I’m a well-read person. I am, I really am.
I hate looking stupid—don’t we all? How many of us consider ourselves well read, highly educated, thus “cultured,” but one tiny snub about the book in our hand (Gone Girl) leaves us feeling defensive? We know it shouldn’t matter, but it does, to us. There is real and serious pressure to be perceived as well-read, and we all know that being caught with anything resembling Fabio on the cover (here’s looking at you romance lovers) or anything that is glossy, frilly, and visually arresting (think delicious chick-lit cover design) will undermine our literary credibility.
Some of you may be saying, “Well, that has never happened to me. I’m usually ‘in the know.” Why, I have read a quarter of Crime and Punishment, was required to read Moby Dick in school and I actually enjoyed Portrait of an Artist as a Young Man in college.” In other words, you’re a cool cat and ready with an impressive cache of pithy literary phrases.
Well, I thought the same—until I was thwarted at a neighborhood block party. At the time, I was standing in a circle with three dads and a mom (an English professor—not fair) when one of the guys asked who had read The Seven Pillars. I’m standing there wrestling with my four year-old and if I were a cartoon, the speech bubble above my head would have read, WTF?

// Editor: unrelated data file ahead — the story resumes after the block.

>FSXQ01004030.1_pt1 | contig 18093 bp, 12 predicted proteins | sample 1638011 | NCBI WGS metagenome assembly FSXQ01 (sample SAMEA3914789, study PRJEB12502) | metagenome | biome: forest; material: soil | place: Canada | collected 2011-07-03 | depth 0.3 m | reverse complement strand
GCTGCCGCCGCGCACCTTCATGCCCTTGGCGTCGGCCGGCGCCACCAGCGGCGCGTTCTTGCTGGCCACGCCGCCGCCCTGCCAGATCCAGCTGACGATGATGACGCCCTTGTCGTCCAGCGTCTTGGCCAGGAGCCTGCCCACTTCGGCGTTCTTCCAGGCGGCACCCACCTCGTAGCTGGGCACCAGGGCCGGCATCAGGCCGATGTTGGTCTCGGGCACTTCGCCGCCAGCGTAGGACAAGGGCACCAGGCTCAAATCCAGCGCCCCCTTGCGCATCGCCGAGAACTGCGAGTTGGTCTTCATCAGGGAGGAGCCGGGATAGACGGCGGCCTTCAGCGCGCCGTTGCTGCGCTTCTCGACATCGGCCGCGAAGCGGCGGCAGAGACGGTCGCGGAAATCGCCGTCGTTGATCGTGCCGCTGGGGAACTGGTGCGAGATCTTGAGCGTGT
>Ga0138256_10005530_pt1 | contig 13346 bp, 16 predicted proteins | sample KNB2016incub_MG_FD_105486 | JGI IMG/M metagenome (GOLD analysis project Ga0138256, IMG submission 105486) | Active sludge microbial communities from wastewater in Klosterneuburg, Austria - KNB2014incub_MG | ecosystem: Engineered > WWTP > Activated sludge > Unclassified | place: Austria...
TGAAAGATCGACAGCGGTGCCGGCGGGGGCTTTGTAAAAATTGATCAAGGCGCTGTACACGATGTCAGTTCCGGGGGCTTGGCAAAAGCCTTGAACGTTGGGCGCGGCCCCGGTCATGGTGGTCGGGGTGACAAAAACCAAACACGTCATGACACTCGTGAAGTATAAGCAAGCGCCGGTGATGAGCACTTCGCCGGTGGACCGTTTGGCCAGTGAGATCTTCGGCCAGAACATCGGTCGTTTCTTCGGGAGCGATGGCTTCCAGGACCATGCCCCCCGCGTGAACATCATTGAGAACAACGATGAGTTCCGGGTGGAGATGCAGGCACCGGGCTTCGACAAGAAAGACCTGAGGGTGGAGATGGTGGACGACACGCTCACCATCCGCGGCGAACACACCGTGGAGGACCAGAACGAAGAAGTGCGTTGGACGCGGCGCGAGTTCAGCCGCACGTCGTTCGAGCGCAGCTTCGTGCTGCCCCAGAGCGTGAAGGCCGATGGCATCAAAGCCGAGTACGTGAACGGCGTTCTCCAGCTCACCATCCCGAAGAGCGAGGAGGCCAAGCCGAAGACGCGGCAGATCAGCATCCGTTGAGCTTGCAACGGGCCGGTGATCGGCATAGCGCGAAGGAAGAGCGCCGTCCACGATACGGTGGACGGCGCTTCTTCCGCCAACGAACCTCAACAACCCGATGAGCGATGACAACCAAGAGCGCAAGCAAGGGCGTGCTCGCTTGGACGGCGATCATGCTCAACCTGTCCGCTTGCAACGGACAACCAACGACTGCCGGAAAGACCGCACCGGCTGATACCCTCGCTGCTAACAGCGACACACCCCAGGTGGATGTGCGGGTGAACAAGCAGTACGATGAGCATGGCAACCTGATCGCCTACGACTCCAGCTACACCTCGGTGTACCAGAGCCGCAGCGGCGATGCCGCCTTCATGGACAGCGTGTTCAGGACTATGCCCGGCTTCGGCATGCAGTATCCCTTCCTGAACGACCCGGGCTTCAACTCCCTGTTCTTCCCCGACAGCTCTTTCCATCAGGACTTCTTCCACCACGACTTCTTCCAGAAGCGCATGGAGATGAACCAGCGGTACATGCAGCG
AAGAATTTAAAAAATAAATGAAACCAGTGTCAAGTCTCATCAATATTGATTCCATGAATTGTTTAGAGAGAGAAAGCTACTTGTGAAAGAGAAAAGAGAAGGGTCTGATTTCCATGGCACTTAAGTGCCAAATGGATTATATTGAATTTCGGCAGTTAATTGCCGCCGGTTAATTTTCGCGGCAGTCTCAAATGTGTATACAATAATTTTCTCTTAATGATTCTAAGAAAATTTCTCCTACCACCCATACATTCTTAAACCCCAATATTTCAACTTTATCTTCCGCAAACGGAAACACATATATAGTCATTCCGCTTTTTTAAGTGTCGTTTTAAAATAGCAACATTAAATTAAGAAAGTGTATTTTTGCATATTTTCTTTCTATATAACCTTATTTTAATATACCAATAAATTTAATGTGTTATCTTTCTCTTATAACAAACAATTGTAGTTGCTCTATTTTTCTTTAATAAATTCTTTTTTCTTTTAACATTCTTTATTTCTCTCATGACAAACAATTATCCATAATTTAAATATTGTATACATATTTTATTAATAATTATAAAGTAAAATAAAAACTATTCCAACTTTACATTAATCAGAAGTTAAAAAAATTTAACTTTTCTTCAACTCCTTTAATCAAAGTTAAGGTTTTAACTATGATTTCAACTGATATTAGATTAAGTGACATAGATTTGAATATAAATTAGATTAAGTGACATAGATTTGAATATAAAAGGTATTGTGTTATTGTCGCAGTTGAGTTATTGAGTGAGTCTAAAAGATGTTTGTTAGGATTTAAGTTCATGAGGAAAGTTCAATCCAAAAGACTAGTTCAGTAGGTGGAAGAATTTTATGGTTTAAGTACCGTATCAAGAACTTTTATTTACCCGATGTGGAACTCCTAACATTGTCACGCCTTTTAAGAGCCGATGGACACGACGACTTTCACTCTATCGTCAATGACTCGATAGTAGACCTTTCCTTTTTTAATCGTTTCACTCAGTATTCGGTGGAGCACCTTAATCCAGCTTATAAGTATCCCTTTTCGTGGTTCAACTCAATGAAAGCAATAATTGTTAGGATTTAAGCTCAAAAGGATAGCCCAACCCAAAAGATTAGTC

This was 2007 and I didn’t have a smart phone, so nodding politely and pretending to check my phone messages while really Googling the darn book was not an option. Today, you can bend down, pretend to tie your shoelaces while learning that this is just T.E. Lawrence’s autobiographical account of his experiences as a British soldier/Laurence of Arabia. You can just pop back up and into the conversation, save face and say something along the lines of, “Oh, yes, lovely book. I fancy anything set in 1194. Anything after the failure of the Third Crusade is totally ‘my thang.’” Now, in retrospect it’s easy to ask, why not speak the truth? Fess up and admit that you hadn’t even heard of the book? Well, it’s complicated.
Do not say you read it and understood it; you are lying to them and yourself.
But is it, really? That complicated? I like to think that I have matured and with said maturity, I am not only open to adding new books and even genres to my literary bucket list, but also not afraid to look someone in the eye and say, “No, never heard of that one, tell me about it?” or “No, never heard of that one and don’t care.”
Moral of the blog post: Be yourself, but know that you are human, too.
If one day you agree to read one classic book a month, go ahead. And if two books into it, you declare a moratorium on all classics and get back to YA dystopian novels, you can do that, too! Our obsession with the Classics has to do with a desire to understand history and culture in context, but sometimes people forget that contemporary books examine our own times more deeply. And there is nothing wrong with that. Book reading goals and preferences should be judgment free.